Helping Iraqi Refugee Children Overcome Obstacles

Thanks to Dedicated Staff and Volunteers, Opening Doors' RHEAP is a Terrific Resource for Children New to America

 

 

Refugees face many obstacles when they arrive in the United States, including language barriers, difficulty finding employment, and the challenge of understanding all aspects of the culture. Refugee families face even more challenges because their children are immersed in a school system that is very different from what exists in their home country, and where they are considered different and generally not understood by their peers. Our Refugee Health and Employment Attainment Program, which offers ESL and healthy living classes to Iraqi refugees, has now created a program specifically for children.

 

The Refugee Health and Employment Attainment Program (RHEAP) originally began as a vocational English language program, but has since expanded to provide many other services, including healthy living and healthcare system navigation skills to adults. Now RHEAP's Kids Program is providing structured but fun educational activities for refugee children as well. RHEAP Program Director, Russul Tawffeq, heads the Kids Program, and describes the expansion. "Now, we are bringing in volunteer specialists who can teach the kids about various subjects and subprograms." One of these volunteers, a nurse, teaches the kids about hygiene, first aid, CPR, and emergency preparedness. The nurse is covering everything from the basics of tooth brushing and flossing to water safety as summer approaches.

 

In addition to health and hygiene classes, there is also a financial education component of the program that teaches the kids the basics about money management, including how to use a bank account. Volunteer teachers use two FDIC curricula, one for kids younger than 12 years old and one for kids 12 and up. Even though many of the kids are too young to get a job, they learn how to earn money by mowing lawns and babysitting, and how to save money by recycling and managing spending habits.

 

The new Kids Program also includes discussions about bullying. Many of the kids encounter bullying at school, especially those who do not speak English well. Emily Feuerherm, the ESL coordinator of RHEAP, has seen how bullying has affected the kids in the program. "Many have experienced bullies since coming to the U.S., which makes the transition that much more difficult. Not only have they left family and friends behind, they come to a place that does not understand them and teases them for being different."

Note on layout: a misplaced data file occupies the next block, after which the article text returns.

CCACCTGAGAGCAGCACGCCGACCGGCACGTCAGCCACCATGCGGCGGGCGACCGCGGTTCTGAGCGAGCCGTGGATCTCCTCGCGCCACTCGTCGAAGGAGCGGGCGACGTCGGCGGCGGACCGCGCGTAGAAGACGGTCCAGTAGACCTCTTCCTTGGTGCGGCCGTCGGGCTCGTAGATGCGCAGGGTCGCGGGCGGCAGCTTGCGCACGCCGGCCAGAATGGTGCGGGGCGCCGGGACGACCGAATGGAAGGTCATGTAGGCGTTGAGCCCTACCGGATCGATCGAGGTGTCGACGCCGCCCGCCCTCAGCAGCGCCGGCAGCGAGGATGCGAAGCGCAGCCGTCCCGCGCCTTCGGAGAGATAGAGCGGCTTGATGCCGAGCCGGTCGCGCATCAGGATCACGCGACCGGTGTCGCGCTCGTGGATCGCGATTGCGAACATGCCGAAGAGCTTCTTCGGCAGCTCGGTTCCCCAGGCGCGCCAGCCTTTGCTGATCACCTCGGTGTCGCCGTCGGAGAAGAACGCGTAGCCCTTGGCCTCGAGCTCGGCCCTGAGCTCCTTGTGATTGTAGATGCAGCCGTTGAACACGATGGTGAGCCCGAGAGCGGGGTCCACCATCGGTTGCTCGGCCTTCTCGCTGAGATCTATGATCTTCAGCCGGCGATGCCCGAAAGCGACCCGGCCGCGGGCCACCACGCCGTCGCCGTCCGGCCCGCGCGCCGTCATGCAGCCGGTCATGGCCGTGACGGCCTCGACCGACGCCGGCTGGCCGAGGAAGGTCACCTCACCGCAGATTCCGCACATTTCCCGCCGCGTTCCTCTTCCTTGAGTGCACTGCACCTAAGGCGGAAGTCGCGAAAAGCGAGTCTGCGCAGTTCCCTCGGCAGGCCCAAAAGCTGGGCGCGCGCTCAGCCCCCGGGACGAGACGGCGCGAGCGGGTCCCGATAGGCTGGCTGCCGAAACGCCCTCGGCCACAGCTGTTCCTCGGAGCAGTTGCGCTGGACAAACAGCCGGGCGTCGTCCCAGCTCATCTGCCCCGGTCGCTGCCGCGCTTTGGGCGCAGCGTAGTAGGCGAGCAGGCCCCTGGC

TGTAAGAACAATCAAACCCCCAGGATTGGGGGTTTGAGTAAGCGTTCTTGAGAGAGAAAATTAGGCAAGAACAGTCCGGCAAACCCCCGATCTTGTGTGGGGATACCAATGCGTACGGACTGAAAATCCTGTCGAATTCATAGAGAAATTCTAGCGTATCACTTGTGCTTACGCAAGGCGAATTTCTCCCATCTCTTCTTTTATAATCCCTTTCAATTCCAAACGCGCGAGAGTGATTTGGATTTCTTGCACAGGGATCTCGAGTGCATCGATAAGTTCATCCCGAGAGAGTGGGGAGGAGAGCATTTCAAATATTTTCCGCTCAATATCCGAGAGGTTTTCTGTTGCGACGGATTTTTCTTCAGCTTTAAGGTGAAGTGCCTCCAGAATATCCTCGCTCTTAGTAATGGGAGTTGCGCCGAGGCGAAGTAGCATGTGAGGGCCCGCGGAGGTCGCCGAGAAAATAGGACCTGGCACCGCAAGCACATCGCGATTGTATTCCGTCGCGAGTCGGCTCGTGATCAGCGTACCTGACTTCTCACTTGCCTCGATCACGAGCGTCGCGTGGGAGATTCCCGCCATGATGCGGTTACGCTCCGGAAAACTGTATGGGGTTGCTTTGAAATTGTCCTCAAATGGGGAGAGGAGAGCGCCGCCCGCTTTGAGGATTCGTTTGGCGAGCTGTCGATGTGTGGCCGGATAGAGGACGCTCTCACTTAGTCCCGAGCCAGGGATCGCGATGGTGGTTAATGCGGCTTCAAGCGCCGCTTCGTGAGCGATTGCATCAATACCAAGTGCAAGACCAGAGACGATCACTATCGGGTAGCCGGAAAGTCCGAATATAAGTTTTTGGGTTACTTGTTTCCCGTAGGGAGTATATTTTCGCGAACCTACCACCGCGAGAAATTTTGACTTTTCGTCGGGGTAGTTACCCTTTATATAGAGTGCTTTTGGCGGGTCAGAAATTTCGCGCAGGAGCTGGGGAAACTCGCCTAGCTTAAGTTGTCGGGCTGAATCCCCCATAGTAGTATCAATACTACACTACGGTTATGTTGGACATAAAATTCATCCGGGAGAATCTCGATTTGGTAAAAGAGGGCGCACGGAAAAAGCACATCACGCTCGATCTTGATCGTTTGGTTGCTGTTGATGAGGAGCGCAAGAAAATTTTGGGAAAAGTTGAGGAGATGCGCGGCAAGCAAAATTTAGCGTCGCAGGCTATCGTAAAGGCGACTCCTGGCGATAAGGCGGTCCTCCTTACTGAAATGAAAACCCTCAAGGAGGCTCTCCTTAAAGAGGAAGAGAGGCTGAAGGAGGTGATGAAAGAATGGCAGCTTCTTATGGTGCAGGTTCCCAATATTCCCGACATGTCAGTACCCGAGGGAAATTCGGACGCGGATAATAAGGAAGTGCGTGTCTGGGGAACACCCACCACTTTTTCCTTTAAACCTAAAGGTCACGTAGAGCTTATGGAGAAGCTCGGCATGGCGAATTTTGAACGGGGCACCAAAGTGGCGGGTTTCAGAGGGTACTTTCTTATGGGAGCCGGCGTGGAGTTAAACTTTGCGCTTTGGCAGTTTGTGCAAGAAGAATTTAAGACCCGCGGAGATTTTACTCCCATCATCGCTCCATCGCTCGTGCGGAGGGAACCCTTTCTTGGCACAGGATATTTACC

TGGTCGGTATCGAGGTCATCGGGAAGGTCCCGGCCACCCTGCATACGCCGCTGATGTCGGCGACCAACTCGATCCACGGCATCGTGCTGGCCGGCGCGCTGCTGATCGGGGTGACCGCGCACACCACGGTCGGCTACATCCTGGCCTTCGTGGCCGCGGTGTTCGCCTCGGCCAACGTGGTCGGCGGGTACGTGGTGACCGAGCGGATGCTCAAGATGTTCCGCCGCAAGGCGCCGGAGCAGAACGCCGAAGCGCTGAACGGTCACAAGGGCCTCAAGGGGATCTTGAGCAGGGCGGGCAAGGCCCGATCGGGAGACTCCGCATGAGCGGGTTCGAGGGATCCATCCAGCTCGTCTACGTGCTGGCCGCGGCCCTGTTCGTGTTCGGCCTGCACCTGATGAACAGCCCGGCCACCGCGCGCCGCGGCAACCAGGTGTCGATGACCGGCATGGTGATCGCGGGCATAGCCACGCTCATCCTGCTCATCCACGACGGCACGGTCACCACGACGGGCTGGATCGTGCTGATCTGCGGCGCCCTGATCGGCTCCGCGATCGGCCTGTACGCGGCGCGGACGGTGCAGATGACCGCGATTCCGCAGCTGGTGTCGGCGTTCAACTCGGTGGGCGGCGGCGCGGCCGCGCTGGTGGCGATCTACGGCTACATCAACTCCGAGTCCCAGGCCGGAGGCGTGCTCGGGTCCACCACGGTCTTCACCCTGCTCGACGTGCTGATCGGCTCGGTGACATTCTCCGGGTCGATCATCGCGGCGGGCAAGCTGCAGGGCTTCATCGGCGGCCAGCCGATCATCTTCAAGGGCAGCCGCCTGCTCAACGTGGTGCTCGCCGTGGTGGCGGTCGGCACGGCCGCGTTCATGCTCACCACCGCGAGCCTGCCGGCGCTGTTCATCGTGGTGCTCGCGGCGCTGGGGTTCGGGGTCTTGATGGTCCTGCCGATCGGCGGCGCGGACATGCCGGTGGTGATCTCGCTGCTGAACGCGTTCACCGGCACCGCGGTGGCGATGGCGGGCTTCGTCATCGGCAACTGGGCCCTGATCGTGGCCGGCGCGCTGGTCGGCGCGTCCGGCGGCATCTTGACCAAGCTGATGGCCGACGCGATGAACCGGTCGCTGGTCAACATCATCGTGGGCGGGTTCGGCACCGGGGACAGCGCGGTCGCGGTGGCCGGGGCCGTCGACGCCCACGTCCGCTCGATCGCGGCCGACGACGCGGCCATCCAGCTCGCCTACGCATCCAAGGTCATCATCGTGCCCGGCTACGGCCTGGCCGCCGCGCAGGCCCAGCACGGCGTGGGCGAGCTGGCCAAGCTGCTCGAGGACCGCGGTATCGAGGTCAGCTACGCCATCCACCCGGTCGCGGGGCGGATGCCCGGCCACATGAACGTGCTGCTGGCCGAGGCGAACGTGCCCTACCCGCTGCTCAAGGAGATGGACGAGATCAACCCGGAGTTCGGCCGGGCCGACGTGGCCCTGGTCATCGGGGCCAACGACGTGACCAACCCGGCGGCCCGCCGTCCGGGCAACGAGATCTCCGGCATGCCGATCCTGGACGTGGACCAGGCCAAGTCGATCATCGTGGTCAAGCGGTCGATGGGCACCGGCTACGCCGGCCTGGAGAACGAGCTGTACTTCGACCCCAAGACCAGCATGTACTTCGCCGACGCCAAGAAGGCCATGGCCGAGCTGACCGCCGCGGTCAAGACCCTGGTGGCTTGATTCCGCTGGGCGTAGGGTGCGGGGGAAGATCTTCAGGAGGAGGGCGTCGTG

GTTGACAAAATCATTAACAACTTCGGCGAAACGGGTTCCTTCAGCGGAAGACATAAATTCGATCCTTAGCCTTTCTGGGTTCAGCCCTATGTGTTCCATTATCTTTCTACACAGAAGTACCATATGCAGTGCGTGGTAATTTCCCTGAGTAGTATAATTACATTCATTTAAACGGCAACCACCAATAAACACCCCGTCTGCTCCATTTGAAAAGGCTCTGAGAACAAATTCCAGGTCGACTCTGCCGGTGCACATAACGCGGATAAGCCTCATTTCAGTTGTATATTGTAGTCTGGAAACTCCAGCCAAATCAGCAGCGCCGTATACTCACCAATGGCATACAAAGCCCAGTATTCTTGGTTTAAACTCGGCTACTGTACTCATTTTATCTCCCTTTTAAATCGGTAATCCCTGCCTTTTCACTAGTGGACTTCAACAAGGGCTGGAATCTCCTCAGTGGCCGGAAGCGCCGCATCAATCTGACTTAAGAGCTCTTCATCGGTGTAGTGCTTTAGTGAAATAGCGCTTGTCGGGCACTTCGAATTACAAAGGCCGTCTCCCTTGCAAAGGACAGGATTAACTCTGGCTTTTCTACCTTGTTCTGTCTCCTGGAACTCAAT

A volunteer psychiatrist discusses bullying with the children to help them understand and handle their experiences. They first discuss emotions and how to work through feelings effectively, and then they cover healthy and unhealthy choices and appropriate responses to being bullied. Part of the goal is to start a dialogue around bullying so the kids will feel comfortable discussing something that might otherwise be taboo. Russul feels bullying must be addressed in the Iraqi refugee community. "While many might be ashamed to discuss the issue, it is a big issue that can have a lifelong effect, and we must solve it." Russul encourages her community to talk about bullying. She stresses the importance of parents approaching school principals and teachers to address the roots of bullying, as well as the effects it has on children in schools. The goal is to help the children in the Kids Program feel comfortable with confiding in adults when they are being bullied, and reporting the bullying to their teachers or parents.

 

The Kids Program is directed at the children, but it also benefits their parents. According to Russul, teaching the kids about finances will ultimately lead to better-educated parents: "For many of the kids, they aren't taught a lot about the US financial system because their parents are only familiar with checking accounts and savings. They don't know about credit or paying bills on time to avoid a fee. If we teach the kids these financial management skills, they will in turn teach their parents." Russul notes that many of the parents join RHEAP because they want their children to learn English and about American culture. "Kids take in information like a sponge, and many parents rely on their children to translate for them." As someone who came here as a refugee, Russul remembers investing in her children's growth and education for their own benefit and to help her learn as well. In her eyes, if her children succeeded, she would as well.

 

RHEAP will still measure its successes in terms of helping the adults reach their goals: the adults' program will continue to help them learn English, prepare for citizenship, find employment, and connect with the community. However, now with part of the program aimed at the children, RHEAP can better help families adjust to American life and culture and become self-sufficient in a new country.